AXL Stubbs wrote:Good trick, BAD news. I built the tool and filled my Dirty Bird full of of air.
I could not keep any amount of compressed air in. It seemed to be leaking out the intake valves mostly. Decided I'd check and maybe lap the valves and found one #1 and #3 pitted on the faces and #4 bent.
The bike ran (not super smooth) when I started this project and I don't really want to dump $100-150 on new valves. Can I lap these valves, re-install with the new head gaskets to recheck the compression? Will the new head gasket be ruined if I'm unsatisfied with compression?
ElPiloto wrote:To find the cause of your low compression for sure, get an old spark plug and beat the porcelein out of it. Remove the ground electrode and you will be left with just the steel shell with threads to screw into the spark plug hole.
Now, braze or weld an air fitting on it so that it will snap into an air line from a compressor.
Now, make sure the cylinder being tested is at top dead center.
Screw this tool into one cylinder at a time then snap on the air line with pressure at least at 100 psi.
Listen through a hose at the intake, take off the air cleaner lid and open the throttle all the way. If you hear hissing, you have a leaky intake valve.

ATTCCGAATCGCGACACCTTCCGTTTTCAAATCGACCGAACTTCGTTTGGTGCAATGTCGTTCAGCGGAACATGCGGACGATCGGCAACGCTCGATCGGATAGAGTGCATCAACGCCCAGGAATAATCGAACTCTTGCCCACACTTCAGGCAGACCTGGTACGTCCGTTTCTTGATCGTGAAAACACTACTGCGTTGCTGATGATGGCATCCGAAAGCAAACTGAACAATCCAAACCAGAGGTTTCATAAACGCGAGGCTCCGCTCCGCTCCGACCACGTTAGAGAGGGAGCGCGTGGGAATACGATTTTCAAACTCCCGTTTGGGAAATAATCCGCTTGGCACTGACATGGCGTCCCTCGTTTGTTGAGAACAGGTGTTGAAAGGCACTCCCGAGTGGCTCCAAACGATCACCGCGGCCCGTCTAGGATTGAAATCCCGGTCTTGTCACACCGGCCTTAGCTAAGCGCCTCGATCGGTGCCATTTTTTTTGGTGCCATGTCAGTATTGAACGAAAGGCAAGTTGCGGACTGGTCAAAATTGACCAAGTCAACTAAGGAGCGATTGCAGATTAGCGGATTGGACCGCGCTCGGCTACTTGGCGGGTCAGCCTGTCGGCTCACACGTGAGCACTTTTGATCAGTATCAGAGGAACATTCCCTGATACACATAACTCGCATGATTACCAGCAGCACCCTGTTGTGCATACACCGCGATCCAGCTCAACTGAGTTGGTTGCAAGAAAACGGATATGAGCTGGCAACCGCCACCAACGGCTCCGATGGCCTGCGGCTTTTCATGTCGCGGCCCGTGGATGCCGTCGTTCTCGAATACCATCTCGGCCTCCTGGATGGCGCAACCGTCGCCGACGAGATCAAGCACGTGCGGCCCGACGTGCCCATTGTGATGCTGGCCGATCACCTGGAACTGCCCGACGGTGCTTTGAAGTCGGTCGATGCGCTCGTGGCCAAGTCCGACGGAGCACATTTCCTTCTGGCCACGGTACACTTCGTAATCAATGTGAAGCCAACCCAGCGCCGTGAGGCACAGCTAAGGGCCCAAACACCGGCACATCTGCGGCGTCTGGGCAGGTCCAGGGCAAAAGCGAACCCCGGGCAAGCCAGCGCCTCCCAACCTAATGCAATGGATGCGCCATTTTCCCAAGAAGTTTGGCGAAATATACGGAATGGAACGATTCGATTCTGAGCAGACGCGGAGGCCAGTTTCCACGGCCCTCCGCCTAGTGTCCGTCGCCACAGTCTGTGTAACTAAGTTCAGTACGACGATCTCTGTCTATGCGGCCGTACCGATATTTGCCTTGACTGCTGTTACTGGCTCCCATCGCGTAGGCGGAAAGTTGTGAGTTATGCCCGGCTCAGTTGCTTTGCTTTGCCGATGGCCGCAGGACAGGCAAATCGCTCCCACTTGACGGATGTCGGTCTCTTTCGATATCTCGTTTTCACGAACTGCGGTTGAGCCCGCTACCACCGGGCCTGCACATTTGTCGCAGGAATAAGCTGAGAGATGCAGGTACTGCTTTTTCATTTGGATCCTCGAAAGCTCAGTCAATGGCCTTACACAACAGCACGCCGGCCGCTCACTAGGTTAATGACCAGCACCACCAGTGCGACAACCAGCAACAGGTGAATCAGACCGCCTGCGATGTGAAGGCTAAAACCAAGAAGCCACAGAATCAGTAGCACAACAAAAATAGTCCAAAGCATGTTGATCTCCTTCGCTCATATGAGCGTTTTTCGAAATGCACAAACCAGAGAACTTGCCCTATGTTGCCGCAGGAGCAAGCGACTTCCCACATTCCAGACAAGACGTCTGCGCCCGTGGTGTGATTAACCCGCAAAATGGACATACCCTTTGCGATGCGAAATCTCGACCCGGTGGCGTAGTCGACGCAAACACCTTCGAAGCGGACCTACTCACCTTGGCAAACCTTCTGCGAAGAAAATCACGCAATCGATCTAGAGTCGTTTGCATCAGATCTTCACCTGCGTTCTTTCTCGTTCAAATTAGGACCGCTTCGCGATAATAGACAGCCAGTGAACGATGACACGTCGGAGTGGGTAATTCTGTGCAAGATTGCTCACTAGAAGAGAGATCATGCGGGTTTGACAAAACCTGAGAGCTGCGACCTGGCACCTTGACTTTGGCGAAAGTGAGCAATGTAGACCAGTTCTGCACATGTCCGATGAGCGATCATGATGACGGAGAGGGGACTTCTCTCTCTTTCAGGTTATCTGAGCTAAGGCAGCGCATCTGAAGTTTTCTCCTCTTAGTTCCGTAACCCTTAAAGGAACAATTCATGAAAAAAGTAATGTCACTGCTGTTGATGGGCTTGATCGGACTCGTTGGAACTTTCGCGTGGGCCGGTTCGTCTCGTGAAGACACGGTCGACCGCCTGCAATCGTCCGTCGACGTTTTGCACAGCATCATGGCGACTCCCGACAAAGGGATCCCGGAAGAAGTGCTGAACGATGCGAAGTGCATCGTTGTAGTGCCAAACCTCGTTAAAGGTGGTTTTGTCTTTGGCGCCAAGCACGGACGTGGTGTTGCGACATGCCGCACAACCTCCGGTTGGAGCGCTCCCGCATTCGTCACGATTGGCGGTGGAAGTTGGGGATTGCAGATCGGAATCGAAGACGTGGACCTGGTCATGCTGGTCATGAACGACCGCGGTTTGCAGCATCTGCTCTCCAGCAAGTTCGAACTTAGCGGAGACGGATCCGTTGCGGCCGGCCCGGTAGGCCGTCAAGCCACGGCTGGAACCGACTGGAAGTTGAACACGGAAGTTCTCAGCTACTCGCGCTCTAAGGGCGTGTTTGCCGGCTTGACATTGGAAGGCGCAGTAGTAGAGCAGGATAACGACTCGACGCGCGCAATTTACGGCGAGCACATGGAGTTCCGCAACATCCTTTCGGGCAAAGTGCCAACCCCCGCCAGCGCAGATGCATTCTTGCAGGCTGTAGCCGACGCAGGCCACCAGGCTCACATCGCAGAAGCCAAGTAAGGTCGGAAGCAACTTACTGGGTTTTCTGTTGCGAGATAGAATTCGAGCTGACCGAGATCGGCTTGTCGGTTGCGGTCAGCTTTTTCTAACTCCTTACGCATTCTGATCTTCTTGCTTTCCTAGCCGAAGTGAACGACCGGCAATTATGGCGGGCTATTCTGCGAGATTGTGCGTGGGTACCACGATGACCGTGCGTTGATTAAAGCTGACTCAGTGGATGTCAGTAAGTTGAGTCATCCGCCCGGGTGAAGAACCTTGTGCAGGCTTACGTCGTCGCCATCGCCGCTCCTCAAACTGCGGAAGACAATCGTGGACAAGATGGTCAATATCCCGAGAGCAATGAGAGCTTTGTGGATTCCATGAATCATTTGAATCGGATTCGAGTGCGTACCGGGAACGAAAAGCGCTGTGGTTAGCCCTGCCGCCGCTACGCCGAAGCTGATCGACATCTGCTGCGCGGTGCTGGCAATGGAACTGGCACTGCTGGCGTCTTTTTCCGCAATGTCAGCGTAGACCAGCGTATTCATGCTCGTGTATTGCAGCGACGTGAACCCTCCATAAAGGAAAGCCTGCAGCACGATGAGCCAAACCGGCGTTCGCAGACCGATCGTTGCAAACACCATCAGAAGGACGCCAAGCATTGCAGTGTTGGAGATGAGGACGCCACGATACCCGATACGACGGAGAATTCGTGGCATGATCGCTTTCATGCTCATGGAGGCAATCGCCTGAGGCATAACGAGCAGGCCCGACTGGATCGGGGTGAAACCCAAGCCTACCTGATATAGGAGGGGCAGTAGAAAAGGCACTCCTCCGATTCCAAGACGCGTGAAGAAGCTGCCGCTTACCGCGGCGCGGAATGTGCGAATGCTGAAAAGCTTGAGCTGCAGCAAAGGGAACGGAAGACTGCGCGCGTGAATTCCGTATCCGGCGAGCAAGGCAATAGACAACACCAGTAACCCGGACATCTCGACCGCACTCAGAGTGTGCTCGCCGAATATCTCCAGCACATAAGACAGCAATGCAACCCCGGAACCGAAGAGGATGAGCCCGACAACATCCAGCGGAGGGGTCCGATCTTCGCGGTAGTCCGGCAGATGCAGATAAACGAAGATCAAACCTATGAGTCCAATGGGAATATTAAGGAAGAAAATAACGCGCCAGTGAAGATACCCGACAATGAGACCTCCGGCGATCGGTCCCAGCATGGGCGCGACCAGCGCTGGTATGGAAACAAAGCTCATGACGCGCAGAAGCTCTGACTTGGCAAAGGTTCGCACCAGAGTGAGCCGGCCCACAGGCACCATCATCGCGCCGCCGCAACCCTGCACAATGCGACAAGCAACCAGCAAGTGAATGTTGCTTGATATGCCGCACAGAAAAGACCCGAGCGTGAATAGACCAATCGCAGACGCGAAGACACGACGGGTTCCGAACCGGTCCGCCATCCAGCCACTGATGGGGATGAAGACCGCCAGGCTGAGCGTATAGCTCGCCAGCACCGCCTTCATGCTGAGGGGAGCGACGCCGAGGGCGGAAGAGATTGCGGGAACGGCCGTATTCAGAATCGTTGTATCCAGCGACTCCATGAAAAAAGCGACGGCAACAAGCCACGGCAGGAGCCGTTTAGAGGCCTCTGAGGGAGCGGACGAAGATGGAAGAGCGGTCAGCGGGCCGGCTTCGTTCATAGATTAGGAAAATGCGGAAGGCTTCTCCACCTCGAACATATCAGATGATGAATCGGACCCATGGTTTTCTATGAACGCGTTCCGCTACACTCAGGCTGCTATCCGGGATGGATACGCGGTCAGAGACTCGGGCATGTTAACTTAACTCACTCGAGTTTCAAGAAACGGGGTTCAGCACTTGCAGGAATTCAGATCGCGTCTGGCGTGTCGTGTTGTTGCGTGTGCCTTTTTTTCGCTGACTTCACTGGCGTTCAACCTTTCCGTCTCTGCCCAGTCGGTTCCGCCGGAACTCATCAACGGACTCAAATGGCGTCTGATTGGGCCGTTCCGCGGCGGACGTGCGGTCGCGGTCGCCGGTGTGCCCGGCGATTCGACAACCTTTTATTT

Then listen at the exhaust. If you hear hissing, you have a leaky exhaust valve.
Take off the oil filler and listen inside the crankcase. If you hear the hissing, you have leaky or broken rings.
You can also diagnose a head gasket that is leaking compression into the coolant. Apply the pressure and, with the radiator filler cap off, listen, and watch, for bubbles in the coolant.
mtclimited wrote:The tip as described has been used for years by me on autos.
one other thing. If you see bubbles in the radiator when you do this....Time for a headjob, and don't go there.
Pouring water in your cyl. won't tell you that!
jbz wrote:whats the trick to keep the piston at TDC when doing this test.? JB
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